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http://dx.doi.org/10.1016/j.eatbeh.2019.02.004DOI Listing
February 2019
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Perceived family functioning among adolescents with and without loss of control eating.

Eat Behav 2019 Feb 7;33:18-22. Epub 2019 Feb 7.

Department of Psychology and Neuroscience, University of Colorado Boulder, United States of America; Institute for Behavioral Genetics, University of Colorado Boulder, United States of America.

Youth with loss of control eating (LOC) have poorer social relationships than youth without LOC. However, perceived family functioning among youth reporting LOC is relatively unexplored. We examined perceived family functioning among 990 twins (age = 17. Read More

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http://dx.doi.org/10.1016/j.eatbeh.2019.02.001DOI Listing
February 2019
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My fitness pal usage in men: Associations with eating disorder symptoms and psychosocial impairment.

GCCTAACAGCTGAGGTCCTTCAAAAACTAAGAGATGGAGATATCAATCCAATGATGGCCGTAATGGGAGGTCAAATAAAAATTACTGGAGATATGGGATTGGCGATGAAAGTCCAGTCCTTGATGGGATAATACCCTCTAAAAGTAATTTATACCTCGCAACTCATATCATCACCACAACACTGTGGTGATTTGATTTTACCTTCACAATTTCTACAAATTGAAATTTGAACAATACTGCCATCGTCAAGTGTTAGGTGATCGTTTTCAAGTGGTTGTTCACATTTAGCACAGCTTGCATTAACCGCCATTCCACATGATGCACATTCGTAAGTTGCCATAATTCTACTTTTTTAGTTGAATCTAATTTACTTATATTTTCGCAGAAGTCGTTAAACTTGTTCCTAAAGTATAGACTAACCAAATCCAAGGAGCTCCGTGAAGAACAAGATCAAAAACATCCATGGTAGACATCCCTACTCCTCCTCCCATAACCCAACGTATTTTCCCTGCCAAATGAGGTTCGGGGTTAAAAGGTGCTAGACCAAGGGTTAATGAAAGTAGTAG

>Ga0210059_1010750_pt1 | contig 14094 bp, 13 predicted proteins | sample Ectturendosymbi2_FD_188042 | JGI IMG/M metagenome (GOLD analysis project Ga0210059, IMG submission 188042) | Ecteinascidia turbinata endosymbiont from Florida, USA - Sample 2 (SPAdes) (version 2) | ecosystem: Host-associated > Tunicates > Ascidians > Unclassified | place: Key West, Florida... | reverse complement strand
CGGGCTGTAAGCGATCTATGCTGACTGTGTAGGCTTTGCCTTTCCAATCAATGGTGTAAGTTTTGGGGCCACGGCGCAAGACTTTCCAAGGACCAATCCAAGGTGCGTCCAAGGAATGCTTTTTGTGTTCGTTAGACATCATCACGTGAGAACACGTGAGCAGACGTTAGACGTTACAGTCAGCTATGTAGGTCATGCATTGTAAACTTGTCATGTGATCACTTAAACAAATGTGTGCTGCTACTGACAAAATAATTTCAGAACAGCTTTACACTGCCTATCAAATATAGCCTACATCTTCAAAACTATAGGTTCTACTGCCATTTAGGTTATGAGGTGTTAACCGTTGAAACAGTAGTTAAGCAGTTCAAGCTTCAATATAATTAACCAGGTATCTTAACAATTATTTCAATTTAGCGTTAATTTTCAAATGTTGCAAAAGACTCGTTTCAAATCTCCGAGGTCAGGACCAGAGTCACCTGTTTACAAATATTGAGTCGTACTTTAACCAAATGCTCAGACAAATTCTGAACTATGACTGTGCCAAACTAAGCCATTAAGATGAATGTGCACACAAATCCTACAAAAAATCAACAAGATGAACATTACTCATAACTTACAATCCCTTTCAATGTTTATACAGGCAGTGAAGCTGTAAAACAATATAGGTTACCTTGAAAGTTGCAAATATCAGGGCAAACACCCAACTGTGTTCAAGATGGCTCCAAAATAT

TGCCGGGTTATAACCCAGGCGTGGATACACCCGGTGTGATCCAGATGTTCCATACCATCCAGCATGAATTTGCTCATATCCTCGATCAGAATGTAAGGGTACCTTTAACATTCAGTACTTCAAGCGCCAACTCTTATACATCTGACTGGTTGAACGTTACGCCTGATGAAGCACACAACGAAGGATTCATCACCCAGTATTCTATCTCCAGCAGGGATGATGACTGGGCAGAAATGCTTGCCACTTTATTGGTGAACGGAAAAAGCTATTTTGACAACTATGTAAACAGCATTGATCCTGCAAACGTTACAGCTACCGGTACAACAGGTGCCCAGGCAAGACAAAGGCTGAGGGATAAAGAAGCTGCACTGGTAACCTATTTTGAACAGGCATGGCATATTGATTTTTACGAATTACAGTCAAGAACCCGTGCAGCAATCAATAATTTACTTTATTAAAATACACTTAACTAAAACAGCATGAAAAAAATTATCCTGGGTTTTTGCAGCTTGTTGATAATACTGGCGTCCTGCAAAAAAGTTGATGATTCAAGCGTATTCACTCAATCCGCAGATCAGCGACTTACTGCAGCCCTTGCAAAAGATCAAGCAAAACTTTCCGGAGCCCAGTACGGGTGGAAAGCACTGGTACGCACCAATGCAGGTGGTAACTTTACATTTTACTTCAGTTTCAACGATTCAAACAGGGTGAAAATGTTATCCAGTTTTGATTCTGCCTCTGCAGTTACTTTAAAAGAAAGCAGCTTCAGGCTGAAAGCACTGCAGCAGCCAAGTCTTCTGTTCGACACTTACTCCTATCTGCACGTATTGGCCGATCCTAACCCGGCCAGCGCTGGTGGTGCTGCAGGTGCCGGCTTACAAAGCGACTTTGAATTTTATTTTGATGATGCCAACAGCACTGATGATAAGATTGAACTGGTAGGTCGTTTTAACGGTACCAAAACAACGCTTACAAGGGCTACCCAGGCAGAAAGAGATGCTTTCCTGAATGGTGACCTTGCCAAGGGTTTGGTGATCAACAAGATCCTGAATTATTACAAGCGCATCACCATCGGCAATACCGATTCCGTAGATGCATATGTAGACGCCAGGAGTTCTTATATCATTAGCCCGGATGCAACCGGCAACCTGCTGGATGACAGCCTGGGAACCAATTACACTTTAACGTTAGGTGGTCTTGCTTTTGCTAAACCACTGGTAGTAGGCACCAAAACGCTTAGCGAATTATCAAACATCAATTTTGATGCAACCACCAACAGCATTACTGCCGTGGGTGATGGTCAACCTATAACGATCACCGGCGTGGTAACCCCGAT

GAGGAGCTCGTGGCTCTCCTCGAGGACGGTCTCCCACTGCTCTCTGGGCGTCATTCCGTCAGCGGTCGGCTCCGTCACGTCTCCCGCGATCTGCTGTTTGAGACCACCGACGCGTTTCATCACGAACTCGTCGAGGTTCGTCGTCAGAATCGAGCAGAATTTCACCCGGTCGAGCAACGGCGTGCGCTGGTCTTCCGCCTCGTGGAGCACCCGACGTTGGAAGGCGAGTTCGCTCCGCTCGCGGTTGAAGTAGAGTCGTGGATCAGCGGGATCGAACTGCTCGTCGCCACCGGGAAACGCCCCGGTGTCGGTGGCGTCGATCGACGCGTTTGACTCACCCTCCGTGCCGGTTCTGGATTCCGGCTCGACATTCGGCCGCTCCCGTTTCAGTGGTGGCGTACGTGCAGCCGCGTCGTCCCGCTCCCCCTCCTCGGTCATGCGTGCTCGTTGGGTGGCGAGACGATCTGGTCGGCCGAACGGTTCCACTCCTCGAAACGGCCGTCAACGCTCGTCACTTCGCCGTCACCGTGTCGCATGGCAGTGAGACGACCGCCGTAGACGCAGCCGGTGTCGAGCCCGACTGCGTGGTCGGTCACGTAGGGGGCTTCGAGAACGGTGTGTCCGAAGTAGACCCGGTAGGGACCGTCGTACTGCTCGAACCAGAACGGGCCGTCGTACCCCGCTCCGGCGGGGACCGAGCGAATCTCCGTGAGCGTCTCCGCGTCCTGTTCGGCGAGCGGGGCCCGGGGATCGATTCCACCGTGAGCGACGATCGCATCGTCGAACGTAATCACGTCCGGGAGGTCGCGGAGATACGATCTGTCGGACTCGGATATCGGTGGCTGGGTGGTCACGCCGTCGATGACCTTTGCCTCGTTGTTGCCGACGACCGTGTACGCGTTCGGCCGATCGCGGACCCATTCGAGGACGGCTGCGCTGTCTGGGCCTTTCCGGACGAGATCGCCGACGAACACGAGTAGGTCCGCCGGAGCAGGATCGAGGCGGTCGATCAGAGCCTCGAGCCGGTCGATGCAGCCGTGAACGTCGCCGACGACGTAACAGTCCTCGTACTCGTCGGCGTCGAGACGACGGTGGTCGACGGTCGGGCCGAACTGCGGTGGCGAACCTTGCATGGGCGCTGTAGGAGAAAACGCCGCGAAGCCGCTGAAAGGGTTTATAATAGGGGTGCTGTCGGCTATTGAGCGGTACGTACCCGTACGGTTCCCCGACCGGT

Eat Behav 2019 Feb 10;33:13-17. Epub 2019 Feb 10.

School of Psychology, Deakin University, 1 Gheringhap Street, Geelong, VIC 3220, Australia.

My Fitness Pal (MFP) is a calorie-tracking smartphone application that is gaining popularity worldwide. Although MFP has the potential to be a cheap and efficient weight-loss tool, concerns that MFP could trigger, maintain, or exacerbate eating disorder symptoms have been raised. Preliminary research has documented associations between MFP use and eating disorder symptoms in women with eating disorders and in undergraduate students. Read More

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http://dx.doi.org/10.1016/j.eatbeh.2019.02.003DOI Listing
February 2019

Movie violence acutely affects food choices in young adults.

Eat Behav 2019 Feb 10;33:7-12. Epub 2019 Feb 10.

Nutrition Division, Department of Natural Sciences, School of Arts and Sciences, Lebanese American University, Lebanon.

Background: Extensive research has been conducted to investigate the effects of media violence on attitudes, behaviors, and cardiovascular health; however, only few studies have examined its effect on appetite, eating behavior and food preferences. Little attention has been given to understand how movie genre manipulates the physiology and the eating behavior of individuals. The present study aimed at investigating the acute effect of violence content in movies on appetite perception, heart rate and blood pressure, along with food preferences and intake in young individuals. Read More